gives us the following plot:




    color channels of the 'summer' map
    For every map,  'fraction' ranges from 0 to 1 and is mapped to the lowest or highest value of your 3d data. For 'summer', we see that a constant blue value is present. Red and Green increase while fraction increases. 
    The gray line shows the mean intensity value. It's an indication of the 'brightness' of the map, if you want so. Here one disadvantage of the summer map becomes visible: it has a very low contrast. The 'brightness' only changes between 0.3 and 0.8, half of the possible value.


    Comparing colormaps

    To compare the pros and cons of some colormaps, we consider some data to plot. The figure below shows intensity distribution for the Airy Disk , which maybe some of you know from their physics lectures.
    A test function: The Airy disk
    Basically, the Airy distribution has the typical shape of some peak structure, but there are also little features in the wings.


    Why the jet colormap is no good choice here.


    This is the standard plot you would get using the imagesc(data) function
    Airy Disk, plotted with the jet colormap
    When we look at the channels of the jet colormap, we see that the colors appear and also disappear again. The grey curve again gives the mean brightness value. The different regions of the picture are mainly distinguished by the colors.
    Color channels of the jet colormap
    Besides the fact that not the full contrast is used: the average brightness of the colormap is not a monotonously growing or falling curve. After a first rise it drops again! This is a bad thing. Let me explain you why:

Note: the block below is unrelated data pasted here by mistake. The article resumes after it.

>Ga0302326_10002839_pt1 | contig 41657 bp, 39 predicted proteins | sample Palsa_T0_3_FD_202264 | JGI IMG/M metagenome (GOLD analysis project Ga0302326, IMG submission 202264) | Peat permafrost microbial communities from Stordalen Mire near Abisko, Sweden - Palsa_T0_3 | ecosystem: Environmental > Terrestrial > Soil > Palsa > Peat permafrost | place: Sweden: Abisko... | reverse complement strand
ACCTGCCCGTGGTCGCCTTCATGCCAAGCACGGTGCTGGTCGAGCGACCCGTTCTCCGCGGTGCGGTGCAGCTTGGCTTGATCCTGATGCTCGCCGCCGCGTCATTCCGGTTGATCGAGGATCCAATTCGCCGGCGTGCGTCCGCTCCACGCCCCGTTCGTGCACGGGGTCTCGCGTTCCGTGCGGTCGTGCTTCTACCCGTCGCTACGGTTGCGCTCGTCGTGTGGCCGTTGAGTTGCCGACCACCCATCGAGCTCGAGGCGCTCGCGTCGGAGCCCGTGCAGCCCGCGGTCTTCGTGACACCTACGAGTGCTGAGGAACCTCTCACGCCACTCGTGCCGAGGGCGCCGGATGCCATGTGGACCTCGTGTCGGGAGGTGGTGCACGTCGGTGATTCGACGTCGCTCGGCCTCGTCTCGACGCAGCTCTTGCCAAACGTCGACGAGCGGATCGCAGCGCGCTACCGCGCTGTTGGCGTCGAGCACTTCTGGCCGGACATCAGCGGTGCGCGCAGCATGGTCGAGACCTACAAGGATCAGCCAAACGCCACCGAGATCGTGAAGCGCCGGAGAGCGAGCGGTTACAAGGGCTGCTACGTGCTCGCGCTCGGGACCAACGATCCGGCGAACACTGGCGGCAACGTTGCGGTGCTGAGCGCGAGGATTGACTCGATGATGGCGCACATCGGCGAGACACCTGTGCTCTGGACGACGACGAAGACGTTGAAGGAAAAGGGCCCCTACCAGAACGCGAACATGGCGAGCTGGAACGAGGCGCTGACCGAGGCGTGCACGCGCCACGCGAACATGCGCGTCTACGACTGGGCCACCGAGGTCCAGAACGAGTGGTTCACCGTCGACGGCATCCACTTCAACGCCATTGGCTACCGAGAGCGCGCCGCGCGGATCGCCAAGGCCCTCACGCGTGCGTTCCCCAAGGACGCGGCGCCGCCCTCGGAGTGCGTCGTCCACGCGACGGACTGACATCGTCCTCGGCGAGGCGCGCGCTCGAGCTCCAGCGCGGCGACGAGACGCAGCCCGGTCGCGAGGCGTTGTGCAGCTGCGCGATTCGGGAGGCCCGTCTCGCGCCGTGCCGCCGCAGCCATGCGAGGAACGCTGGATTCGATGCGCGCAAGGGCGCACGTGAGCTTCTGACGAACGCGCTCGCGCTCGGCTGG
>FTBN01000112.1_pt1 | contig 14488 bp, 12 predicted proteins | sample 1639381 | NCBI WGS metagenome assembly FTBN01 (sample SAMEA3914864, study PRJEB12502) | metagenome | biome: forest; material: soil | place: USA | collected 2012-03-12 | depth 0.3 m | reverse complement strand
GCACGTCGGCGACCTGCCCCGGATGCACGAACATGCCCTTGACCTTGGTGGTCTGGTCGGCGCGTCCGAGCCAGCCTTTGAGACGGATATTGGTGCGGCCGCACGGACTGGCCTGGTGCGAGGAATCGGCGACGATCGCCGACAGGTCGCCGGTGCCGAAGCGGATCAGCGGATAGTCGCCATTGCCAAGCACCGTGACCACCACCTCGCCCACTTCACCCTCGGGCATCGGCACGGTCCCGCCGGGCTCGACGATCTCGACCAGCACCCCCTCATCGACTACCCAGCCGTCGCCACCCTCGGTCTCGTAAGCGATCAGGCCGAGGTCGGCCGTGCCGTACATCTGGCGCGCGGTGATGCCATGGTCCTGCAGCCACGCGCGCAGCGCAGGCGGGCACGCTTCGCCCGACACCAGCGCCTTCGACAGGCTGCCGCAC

• There are about 5-10 percent of people out there, who have some form of colorblindness. They only will see some reduced projection of the color space. It is no good idea to pronounce different regions of your plot only by using a certain color.
    • Depending on the form of presentation, you will loose color contrast. Consider a projector with poor color quality or some black-and-white printer.
    The two figures below show what happens, when the jet colormap is converted to grayscale. This was done using the freely available program gimp ('colors / desaturate')  with two different algorithms.
    Jet map converted to grayscale I

    Jet map converted to grayscale, II

    The main issue here is that in grayscale representation, information about the 'height' of map regions gets lost. The center of the plot (where the highest intensity is found) has the same gray value as the border regions.


    Using other colormaps (that can be printed in grayscale)
    One of these maps is already included in octave, it is the 'hot' map. Below is the Channelplot of this map: